Ten years ago when something in the field of mental trouble happened to a family, there was great concern, but it was kept quiet. They’d say the person had business in another state. The present interest by the public in what is called psychiatry was never before. Schizophrenia is getting to be a term like Babe Ruth. That is as it should be.

What Explanation Will Satisfy?

The question is, how is the interest of the public in psychiatric matters being met? It’s to be expected that the newspapers go along with the current superficiality of approach, which presents a person as having a paralyzed arm because he had lustful desires for his sister and she hit him once when she repelled his advances. This is the sort of approach we find in the film Spellbound. It’s something the public has to get rid of. The public doesn’t want it. It’s too easy.

We see the same kind of thing on the radio, even on the serious programs: that what happened to a person is the result of a trauma. It won’t satisfy the public, though it may be partly true. The instinct of the public knows that it isn’t the whole story. Everyone knows there’s a certain conflict going on all the time, and that there’s a duality of self that can be frightening.

The reason people are interested in psychiatric films is: they feel that whatever someone does, no matter how horrible, has a relation to themselves.

What is called psychiatry has to become part of ordinary conversation, conversation that is serious, but deep and subtle. For example, if a man in the 1929 depression jumped out of a window, people might feel, “I wouldn’t do just that, but I can understand it.” This, though, isn’t the feeling that’s being maintained and sustained by the psychiatrists and the press that follows them. What the fight in people is, is not shown either. So there’s a feeling, hardly expressed, had by many people, “This isn’t what it’s really about.”

Cruelty & Everyone

I read now a short article from today’s PM 1

At Bryan, Ohio, James R. Engle, 21, on trial for murder, told a jury he had long toyed with the idea of abducting and killing a former teacher whom he liked....A quiet, well-mannered small-town youth, Engle told in detail how he waylaid Emily Abernathy, a librarian, in the basement of the Bryan Public Library and slashed her to death with a pocket knife.

One of the best known statements in English anecdotes when someone is hanged is, “There, but for the grace of God, go I.” If this kind of story is to be in the public press, there are going to be two feelings in people: 1) a feeling of disgust, tremor, fear; 2) a feeling that what it’s about is not so far away from home as it seems. This young man seems to have been hardly distinguished in an Ohio town, and yet he had these thoughts. If the press is going to deal with such incidents only as unusual, the public will feel dissatisfied.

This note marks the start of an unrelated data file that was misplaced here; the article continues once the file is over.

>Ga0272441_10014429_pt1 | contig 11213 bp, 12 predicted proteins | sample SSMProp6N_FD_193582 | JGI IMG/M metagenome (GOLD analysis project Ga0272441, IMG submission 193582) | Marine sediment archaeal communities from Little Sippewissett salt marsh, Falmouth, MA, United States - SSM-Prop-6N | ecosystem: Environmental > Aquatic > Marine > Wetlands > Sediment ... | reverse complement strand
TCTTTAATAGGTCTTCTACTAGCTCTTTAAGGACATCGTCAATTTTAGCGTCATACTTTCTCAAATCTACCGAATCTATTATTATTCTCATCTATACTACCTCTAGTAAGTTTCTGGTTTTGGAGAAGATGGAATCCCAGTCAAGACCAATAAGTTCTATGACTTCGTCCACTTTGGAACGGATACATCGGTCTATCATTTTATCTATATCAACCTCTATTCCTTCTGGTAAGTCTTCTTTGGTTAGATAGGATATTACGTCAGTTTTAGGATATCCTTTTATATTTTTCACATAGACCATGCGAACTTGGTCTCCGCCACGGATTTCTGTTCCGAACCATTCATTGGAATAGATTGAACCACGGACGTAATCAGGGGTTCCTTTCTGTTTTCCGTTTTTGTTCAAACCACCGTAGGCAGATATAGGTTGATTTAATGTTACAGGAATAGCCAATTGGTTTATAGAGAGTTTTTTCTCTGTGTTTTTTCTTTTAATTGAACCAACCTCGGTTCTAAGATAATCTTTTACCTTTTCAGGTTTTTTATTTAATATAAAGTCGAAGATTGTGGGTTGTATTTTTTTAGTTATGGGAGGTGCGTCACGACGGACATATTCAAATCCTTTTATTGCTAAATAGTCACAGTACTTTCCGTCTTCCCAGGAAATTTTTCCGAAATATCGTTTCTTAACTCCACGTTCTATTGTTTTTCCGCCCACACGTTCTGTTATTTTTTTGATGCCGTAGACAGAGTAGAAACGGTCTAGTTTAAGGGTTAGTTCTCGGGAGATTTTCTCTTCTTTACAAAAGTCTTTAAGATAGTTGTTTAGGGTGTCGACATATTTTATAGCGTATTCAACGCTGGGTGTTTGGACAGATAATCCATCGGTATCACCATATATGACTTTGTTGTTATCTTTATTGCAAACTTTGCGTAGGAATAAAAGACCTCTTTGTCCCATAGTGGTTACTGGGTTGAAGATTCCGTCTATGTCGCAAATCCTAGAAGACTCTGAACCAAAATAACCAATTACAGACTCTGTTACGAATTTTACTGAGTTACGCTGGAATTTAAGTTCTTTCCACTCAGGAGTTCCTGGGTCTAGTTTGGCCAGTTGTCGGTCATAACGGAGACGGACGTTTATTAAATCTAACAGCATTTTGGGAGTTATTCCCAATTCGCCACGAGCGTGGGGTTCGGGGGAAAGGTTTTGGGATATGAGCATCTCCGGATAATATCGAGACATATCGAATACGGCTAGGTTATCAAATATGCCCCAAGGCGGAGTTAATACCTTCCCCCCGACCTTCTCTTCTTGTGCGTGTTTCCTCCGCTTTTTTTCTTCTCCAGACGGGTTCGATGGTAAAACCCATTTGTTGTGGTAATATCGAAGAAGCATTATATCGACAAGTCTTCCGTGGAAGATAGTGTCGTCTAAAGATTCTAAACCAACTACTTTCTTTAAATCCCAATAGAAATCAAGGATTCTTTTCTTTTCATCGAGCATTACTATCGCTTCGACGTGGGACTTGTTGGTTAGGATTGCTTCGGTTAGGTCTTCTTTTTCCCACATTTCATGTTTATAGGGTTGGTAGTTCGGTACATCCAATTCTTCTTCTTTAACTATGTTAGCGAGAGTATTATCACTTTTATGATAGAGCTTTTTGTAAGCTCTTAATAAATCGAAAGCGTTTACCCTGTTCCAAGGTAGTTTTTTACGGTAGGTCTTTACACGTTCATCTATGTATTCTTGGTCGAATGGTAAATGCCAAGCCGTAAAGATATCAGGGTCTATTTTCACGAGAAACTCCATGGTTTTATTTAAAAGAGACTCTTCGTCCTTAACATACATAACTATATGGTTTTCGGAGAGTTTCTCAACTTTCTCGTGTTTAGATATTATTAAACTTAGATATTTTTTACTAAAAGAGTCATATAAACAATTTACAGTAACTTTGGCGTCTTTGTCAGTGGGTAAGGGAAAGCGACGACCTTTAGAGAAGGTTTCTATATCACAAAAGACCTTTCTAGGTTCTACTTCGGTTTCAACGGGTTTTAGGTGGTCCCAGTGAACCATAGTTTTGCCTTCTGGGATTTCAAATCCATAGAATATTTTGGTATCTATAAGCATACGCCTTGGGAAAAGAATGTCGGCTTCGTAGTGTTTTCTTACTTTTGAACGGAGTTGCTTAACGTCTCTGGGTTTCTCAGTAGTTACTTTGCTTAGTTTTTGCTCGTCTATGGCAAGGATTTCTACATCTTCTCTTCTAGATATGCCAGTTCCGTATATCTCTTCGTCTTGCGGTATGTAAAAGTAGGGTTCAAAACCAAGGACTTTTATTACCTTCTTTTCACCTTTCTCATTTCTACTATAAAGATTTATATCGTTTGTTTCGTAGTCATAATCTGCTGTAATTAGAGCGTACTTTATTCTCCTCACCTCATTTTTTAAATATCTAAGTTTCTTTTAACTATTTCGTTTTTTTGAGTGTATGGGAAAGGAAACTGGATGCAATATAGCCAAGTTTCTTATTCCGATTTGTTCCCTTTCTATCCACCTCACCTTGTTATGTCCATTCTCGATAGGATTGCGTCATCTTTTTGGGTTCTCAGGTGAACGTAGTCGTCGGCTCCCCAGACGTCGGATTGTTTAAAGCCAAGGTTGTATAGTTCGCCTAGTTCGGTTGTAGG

It seems that now America is willing to see the Japanese as human beings. During the war, they were inhuman, bestial, sadists. Have they changed so much, these sadists? No. There’s a feeling that what they did didn’t represent a human being, though it was of a human being. And with the marriages of GIs and fräuleins, we can see the same thing happening in regard to Germany.

The things that make a person seem unusual—disgustingly so, frighteningly so—aren’t so far away from the ordinary human being. Cruelty is something that is in a human being. To see how in a person there can be the desire to pour tea and be nice and also a desire to snarl, some notion of the opposites in a human being needs to be had. That notion in its depth has not been presented in the press.

I can’t in this discussion leave out Albert Deutsch, of PM2 He has been useful, but he’s glib, and with his tendency to sum up and simplify, I think he has also done a good deal of harm. He has, perhaps, made people more aware of psychiatry than any other single writer in the country. However, he’s definitely muddled. Of late [9-16-46], he wrote on our subject:

Every movie-goer must be aware of the growing trend toward brutality and terror in our film fare....Terror pictures have long been a staple commodity of Hollywood. Names like Lon Chaney, Bela Lugosi and Boris Karloff are intimately associated with a long line of shockers....But, as Siegfried Kracauer observes in a disquieting essay..., there are several unique features in the current wave of terror-crime-and-violence films....